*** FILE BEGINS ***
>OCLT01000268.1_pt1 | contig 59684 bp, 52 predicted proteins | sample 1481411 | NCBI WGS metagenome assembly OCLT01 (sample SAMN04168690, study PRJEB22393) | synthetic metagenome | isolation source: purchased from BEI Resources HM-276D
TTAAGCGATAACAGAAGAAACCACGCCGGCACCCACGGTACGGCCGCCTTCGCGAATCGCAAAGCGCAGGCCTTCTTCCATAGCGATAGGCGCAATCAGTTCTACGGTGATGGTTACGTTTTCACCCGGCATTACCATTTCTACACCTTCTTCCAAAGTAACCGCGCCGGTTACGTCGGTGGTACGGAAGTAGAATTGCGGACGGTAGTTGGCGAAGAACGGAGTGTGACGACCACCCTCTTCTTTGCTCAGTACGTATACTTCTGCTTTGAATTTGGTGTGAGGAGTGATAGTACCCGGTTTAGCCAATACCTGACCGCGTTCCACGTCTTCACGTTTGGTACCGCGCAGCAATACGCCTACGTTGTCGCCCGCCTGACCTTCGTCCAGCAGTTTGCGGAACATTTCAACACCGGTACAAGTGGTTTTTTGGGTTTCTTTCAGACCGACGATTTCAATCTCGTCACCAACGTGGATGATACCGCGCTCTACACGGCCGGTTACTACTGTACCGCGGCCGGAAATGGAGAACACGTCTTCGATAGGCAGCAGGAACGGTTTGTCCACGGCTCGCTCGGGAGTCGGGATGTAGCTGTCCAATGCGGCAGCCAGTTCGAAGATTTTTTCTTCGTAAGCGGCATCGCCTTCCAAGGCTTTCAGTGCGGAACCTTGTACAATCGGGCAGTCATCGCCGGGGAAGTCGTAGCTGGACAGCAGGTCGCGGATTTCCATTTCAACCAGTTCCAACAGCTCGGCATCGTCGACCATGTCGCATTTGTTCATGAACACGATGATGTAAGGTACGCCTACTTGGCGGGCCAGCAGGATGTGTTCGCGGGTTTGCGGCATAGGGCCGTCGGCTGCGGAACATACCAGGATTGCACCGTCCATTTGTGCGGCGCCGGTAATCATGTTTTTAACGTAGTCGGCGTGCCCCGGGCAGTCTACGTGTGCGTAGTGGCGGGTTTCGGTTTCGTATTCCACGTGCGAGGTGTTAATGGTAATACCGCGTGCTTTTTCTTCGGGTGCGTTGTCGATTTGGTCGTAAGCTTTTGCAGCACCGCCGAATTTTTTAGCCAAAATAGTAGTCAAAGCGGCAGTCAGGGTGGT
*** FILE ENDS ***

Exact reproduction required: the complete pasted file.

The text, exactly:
>OCLT01000268.1_pt1 | contig 59684 bp, 52 predicted proteins | sample 1481411 | NCBI WGS metagenome assembly OCLT01 (sample SAMN04168690, study PRJEB22393) | synthetic metagenome | isolation source: purchased from BEI Resources HM-276D
TTAAGCGATAACAGAAGAAACCACGCCGGCACCCACGGTACGGCCGCCTTCGCGAATCGCAAAGCGCAGGCCTTCTTCCATAGCGATAGGCGCAATCAGTTCTACGGTGATGGTTACGTTTTCACCCGGCATTACCATTTCTACACCTTCTTCCAAAGTAACCGCGCCGGTTACGTCGGTGGTACGGAAGTAGAATTGCGGACGGTAGTTGGCGAAGAACGGAGTGTGACGACCACCCTCTTCTTTGCTCAGTACGTATACTTCTGCTTTGAATTTGGTGTGAGGAGTGATAGTACCCGGTTTAGCCAATACCTGACCGCGTTCCACGTCTTCACGTTTGGTACCGCGCAGCAATACGCCTACGTTGTCGCCCGCCTGACCTTCGTCCAGCAGTTTGCGGAACATTTCAACACCGGTACAAGTGGTTTTTTGGGTTTCTTTCAGACCGACGATTTCAATCTCGTCACCAACGTGGATGATACCGCGCTCTACACGGCCGGTTACTACTGTACCGCGGCCGGAAATGGAGAACACGTCTTCGATAGGCAGCAGGAACGGTTTGTCCACGGCTCGCTCGGGAGTCGGGATGTAGCTGTCCAATGCGGCAGCCAGTTCGAAGATTTTTTCTTCGTAAGCGGCATCGCCTTCCAAGGCTTTCAGTGCGGAACCTTGTACAATCGGGCAGTCATCGCCGGGGAAGTCGTAGCTGGACAGCAGGTCGCGGATTTCCATTTCAACCAGTTCCAACAGCTCGGCATCGTCGACCATGTCGCATTTGTTCATGAACACGATGATGTAAGGTACGCCTACTTGGCGGGCCAGCAGGATGTGTTCGCGGGTTTGCGGCATAGGGCCGTCGGCTGCGGAACATACCAGGATTGCACCGTCCATTTGTGCGGCGCCGGTAATCATGTTTTTAACGTAGTCGGCGTGCCCCGGGCAGTCTACGTGTGCGTAGTGGCGGGTTTCGGTTTCGTATTCCACGTGCGAGGTGTTAATGGTAATACCGCGTGCTTTTTCTTCGGGTGCGTTGTCGATTTGGTCGTAAGCTTTTGCAGCACCGCCGAATTTTTTAGCCAAAATAGTAGTCAAAGCGGCAGTCAGGGTGGT